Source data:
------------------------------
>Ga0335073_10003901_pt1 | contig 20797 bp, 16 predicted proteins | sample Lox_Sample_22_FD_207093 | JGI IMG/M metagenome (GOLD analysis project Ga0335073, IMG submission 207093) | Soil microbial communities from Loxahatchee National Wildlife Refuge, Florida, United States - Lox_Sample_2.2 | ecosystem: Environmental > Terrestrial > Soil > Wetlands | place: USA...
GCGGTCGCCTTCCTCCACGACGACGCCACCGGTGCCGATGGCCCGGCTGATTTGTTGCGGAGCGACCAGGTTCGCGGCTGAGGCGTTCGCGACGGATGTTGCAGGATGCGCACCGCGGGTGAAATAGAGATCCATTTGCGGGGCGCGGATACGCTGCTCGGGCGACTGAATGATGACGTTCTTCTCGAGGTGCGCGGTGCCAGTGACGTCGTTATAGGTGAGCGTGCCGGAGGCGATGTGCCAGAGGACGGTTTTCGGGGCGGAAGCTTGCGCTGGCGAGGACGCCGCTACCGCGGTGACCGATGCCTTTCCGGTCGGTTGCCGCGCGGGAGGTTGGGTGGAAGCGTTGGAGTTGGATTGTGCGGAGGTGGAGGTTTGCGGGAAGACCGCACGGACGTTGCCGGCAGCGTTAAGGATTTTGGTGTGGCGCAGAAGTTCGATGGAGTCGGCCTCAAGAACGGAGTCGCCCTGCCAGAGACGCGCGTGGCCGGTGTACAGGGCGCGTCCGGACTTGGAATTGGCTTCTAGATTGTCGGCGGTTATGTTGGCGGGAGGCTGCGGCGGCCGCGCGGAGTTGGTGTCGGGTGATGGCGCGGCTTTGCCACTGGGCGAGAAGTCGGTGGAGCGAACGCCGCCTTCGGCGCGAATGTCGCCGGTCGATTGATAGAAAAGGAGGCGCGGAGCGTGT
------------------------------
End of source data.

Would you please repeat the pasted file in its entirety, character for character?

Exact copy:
>Ga0335073_10003901_pt1 | contig 20797 bp, 16 predicted proteins | sample Lox_Sample_22_FD_207093 | JGI IMG/M metagenome (GOLD analysis project Ga0335073, IMG submission 207093) | Soil microbial communities from Loxahatchee National Wildlife Refuge, Florida, United States - Lox_Sample_2.2 | ecosystem: Environmental > Terrestrial > Soil > Wetlands | place: USA...
GCGGTCGCCTTCCTCCACGACGACGCCACCGGTGCCGATGGCCCGGCTGATTTGTTGCGGAGCGACCAGGTTCGCGGCTGAGGCGTTCGCGACGGATGTTGCAGGATGCGCACCGCGGGTGAAATAGAGATCCATTTGCGGGGCGCGGATACGCTGCTCGGGCGACTGAATGATGACGTTCTTCTCGAGGTGCGCGGTGCCAGTGACGTCGTTATAGGTGAGCGTGCCGGAGGCGATGTGCCAGAGGACGGTTTTCGGGGCGGAAGCTTGCGCTGGCGAGGACGCCGCTACCGCGGTGACCGATGCCTTTCCGGTCGGTTGCCGCGCGGGAGGTTGGGTGGAAGCGTTGGAGTTGGATTGTGCGGAGGTGGAGGTTTGCGGGAAGACCGCACGGACGTTGCCGGCAGCGTTAAGGATTTTGGTGTGGCGCAGAAGTTCGATGGAGTCGGCCTCAAGAACGGAGTCGCCCTGCCAGAGACGCGCGTGGCCGGTGTACAGGGCGCGTCCGGACTTGGAATTGGCTTCTAGATTGTCGGCGGTTATGTTGGCGGGAGGCTGCGGCGGCCGCGCGGAGTTGGTGTCGGGTGATGGCGCGGCTTTGCCACTGGGCGAGAAGTCGGTGGAGCGAACGCCGCCTTCGGCGCGAATGTCGCCGGTCGATTGATAGAAAAGGAGGCGCGGAGCGTGT